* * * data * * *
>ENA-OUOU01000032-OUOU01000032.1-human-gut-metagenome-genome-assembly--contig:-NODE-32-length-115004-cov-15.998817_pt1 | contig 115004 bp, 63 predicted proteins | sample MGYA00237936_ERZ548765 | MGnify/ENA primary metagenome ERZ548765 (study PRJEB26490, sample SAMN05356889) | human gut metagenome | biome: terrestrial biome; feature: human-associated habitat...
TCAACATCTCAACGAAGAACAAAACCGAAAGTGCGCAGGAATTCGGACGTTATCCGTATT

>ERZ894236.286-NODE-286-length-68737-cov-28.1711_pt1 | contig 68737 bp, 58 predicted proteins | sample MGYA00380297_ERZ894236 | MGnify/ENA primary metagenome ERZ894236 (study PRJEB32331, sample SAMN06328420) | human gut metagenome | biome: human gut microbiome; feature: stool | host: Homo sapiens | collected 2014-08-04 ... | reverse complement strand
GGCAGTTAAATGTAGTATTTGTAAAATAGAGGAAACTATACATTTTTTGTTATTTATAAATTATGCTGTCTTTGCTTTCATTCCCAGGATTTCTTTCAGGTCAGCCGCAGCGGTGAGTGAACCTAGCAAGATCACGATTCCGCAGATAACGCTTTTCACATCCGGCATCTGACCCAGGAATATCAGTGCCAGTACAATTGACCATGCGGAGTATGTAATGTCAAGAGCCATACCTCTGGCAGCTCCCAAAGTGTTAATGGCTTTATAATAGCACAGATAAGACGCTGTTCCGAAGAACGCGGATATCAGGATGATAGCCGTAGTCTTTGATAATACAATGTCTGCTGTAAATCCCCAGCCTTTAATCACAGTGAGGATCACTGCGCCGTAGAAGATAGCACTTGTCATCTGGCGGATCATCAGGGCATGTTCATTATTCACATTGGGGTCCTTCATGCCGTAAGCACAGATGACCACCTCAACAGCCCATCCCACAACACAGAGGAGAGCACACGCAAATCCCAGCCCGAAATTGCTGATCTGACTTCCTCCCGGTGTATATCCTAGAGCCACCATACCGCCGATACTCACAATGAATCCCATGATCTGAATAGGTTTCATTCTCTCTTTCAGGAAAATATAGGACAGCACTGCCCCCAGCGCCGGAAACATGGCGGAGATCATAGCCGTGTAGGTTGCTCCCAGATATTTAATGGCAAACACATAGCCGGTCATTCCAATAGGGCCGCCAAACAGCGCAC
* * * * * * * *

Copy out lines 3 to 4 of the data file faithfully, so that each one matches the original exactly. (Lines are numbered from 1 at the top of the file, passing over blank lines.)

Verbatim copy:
>ERZ894236.286-NODE-286-length-68737-cov-28.1711_pt1 | contig 68737 bp, 58 predicted proteins | sample MGYA00380297_ERZ894236 | MGnify/ENA primary metagenome ERZ894236 (study PRJEB32331, sample SAMN06328420) | human gut metagenome | biome: human gut microbiome; feature: stool | host: Homo sapiens | collected 2014-08-04 ... | reverse complement strand
GGCAGTTAAATGTAGTATTTGTAAAATAGAGGAAACTATACATTTTTTGTTATTTATAAATTATGCTGTCTTTGCTTTCATTCCCAGGATTTCTTTCAGGTCAGCCGCAGCGGTGAGTGAACCTAGCAAGATCACGATTCCGCAGATAACGCTTTTCACATCCGGCATCTGACCCAGGAATATCAGTGCCAGTACAATTGACCATGCGGAGTATGTAATGTCAAGAGCCATACCTCTGGCAGCTCCCAAAGTGTTAATGGCTTTATAATAGCACAGATAAGACGCTGTTCCGAAGAACGCGGATATCAGGATGATAGCCGTAGTCTTTGATAATACAATGTCTGCTGTAAATCCCCAGCCTTTAATCACAGTGAGGATCACTGCGCCGTAGAAGATAGCACTTGTCATCTGGCGGATCATCAGGGCATGTTCATTATTCACATTGGGGTCCTTCATGCCGTAAGCACAGATGACCACCTCAACAGCCCATCCCACAACACAGAGGAGAGCACACGCAAATCCCAGCCCGAAATTGCTGATCTGACTTCCTCCCGGTGTATATCCTAGAGCCACCATACCGCCGATACTCACAATGAATCCCATGATCTGAATAGGTTTCATTCTCTCTTTCAGGAAAATATAGGACAGCACTGCCCCCAGCGCCGGAAACATGGCGGAGATCATAGCCGTGTAGGTTGCTCCCAGATATTTAATGGCAAACACATAGCCGGTCATTCCAATAGGGCCGCCAAACAGCGCAC